What are we to make of the changes to Higher Education policy, which are making the sector more “consumer-led?” and causing concern amongst academics?
The Higher Education and Research bill outlines the proposed Teaching Excellence Framework (TEF), where universities will be awarded gold, silver or bronze medals on the basis of a range of factors including student satisfaction, and will determine their ability to raise fees. http://www.telegraph.co.uk/news/2017/01/08/universities-warned-snowflake-student-demands/
Baroness Wolf, a professor at King’s College London (KCL), warned: “Universities are increasingly nervous about doing anything that will create overt dissatisfaction among students because they are being told that student satisfaction is key. It has had a real effect on the willingness of universities to stand up to student demands which in the past have been removing statues, safe spaces and no-platforming. This whole movement is a direct threat to academic standards and the freedom of speech.”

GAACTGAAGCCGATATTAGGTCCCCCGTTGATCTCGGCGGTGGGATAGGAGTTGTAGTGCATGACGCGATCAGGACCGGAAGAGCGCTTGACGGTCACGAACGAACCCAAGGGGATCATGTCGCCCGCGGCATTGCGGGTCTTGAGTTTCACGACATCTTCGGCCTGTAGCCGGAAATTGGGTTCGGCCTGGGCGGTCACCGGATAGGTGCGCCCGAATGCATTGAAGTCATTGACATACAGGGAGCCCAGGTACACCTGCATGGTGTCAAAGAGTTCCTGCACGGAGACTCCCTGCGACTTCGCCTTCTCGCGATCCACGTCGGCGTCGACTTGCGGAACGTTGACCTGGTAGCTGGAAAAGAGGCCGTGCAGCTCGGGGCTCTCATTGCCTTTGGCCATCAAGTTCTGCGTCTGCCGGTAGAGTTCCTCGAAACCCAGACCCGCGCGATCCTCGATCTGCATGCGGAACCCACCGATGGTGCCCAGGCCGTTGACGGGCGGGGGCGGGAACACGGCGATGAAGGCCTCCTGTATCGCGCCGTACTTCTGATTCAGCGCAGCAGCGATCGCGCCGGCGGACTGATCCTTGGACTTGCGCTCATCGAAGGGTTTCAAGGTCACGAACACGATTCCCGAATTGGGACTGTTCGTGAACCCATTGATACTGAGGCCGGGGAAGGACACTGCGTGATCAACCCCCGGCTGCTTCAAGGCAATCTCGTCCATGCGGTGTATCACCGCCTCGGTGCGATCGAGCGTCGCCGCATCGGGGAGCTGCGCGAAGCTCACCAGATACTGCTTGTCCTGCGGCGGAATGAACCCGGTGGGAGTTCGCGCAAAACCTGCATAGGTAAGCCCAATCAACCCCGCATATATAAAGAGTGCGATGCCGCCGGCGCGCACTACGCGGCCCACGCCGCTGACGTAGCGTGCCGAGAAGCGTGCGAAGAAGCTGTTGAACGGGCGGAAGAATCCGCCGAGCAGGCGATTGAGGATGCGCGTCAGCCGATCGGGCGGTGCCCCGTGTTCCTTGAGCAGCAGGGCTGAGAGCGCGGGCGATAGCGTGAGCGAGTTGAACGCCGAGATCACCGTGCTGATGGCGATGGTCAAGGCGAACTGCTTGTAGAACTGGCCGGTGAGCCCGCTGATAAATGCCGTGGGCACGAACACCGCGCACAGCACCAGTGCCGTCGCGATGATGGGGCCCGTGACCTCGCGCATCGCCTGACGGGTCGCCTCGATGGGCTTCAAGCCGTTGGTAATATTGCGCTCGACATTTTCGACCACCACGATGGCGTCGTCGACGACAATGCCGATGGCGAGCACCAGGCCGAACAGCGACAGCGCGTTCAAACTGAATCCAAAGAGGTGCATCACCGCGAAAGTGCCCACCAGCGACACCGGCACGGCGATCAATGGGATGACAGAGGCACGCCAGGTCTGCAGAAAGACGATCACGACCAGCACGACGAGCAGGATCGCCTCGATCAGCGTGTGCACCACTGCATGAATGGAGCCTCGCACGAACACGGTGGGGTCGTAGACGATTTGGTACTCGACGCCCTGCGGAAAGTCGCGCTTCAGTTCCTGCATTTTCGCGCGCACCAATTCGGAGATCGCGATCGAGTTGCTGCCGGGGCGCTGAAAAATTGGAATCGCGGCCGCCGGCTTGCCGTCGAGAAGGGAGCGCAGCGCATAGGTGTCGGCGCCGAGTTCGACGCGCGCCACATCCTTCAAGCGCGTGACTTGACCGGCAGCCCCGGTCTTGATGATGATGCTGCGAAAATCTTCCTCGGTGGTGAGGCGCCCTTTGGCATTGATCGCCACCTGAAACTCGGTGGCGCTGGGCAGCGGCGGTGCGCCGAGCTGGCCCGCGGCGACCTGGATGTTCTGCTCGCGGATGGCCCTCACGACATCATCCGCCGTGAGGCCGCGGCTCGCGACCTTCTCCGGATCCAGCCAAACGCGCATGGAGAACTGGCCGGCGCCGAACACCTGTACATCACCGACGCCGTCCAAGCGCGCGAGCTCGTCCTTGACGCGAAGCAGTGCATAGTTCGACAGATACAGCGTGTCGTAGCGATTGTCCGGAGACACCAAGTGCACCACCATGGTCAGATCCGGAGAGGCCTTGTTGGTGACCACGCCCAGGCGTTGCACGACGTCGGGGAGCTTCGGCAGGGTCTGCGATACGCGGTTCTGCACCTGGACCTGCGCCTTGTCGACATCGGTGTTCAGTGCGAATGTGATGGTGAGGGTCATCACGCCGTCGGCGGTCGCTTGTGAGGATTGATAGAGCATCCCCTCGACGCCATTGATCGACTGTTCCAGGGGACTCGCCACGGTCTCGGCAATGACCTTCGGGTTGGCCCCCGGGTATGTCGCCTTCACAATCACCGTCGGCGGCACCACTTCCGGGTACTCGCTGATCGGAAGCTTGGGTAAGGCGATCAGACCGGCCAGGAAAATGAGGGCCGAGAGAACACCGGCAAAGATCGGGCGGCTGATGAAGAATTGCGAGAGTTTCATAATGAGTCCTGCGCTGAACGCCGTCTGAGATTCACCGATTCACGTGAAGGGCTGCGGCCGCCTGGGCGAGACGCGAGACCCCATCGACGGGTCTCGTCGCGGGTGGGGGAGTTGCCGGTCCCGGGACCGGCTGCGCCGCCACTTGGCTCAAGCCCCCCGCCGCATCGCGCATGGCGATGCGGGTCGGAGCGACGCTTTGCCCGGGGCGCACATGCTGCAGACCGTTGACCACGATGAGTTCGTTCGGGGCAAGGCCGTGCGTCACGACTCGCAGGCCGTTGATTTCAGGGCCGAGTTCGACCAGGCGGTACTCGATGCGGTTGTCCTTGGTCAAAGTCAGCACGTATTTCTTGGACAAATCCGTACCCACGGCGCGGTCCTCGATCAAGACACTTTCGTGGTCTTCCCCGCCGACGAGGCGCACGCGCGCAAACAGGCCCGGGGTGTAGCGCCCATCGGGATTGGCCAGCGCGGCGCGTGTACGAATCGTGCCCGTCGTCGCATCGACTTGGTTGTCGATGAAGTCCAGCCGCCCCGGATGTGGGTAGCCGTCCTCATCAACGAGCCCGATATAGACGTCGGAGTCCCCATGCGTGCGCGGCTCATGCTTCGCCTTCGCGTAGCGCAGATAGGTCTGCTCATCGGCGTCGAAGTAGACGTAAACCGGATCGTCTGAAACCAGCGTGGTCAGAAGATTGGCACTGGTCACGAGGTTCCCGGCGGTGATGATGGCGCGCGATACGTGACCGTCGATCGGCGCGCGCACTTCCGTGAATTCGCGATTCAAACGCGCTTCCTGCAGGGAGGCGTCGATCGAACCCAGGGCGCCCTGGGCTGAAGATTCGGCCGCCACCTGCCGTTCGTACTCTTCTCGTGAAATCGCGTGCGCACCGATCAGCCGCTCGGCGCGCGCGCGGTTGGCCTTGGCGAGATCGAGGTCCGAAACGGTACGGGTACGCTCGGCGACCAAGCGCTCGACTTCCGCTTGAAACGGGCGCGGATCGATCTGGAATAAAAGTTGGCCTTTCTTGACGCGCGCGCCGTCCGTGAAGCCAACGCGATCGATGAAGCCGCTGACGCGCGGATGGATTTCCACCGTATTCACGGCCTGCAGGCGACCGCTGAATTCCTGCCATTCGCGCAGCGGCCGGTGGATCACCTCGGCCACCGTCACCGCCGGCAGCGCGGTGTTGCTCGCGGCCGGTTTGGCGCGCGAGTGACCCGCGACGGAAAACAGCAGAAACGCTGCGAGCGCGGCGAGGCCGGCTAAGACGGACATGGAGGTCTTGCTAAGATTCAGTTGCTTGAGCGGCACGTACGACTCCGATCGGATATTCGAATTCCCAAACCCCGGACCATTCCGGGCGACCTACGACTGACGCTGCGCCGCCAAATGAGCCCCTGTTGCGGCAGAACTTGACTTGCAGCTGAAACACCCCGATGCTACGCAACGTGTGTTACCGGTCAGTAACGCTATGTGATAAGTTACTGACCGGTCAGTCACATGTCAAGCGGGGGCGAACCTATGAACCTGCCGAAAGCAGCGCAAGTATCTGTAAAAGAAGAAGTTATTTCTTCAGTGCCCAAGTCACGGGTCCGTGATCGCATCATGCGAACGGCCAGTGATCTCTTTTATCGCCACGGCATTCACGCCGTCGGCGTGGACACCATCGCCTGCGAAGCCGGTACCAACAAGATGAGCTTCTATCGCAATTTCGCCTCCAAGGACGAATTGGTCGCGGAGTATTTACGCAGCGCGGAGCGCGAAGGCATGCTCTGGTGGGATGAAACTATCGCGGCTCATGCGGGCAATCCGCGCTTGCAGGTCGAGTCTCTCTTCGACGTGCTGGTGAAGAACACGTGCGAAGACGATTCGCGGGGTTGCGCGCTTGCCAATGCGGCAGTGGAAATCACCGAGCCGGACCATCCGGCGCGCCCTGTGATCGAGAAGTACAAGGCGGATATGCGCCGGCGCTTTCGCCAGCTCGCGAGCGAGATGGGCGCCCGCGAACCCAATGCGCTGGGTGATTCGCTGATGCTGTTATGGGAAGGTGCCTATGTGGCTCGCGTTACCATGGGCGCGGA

This came at the same time as another story about students at SOAS wanting to remove “white” philosophers from their course in a stand against colonialism. http://www.telegraph.co.uk/education/2017/01/08/university-students-demand-philosophers-including-plato-kant/
There has been an ongoing debate since the introduction of fees about whether students should accept the academic framework, content and processes of a University, or whether, as consumers paying fees, they have a right to expect service and standards as with any other consumer market.
This is the danger of privatisation in a sector like education (or the NHS for that matter) where there are other motives and imperatives rather than profit and where “market forces” do not necessarily drive up standards, but rather have unfortunate and unforeseen consequences (such as on freedom of speech) causing long-term damage to the system.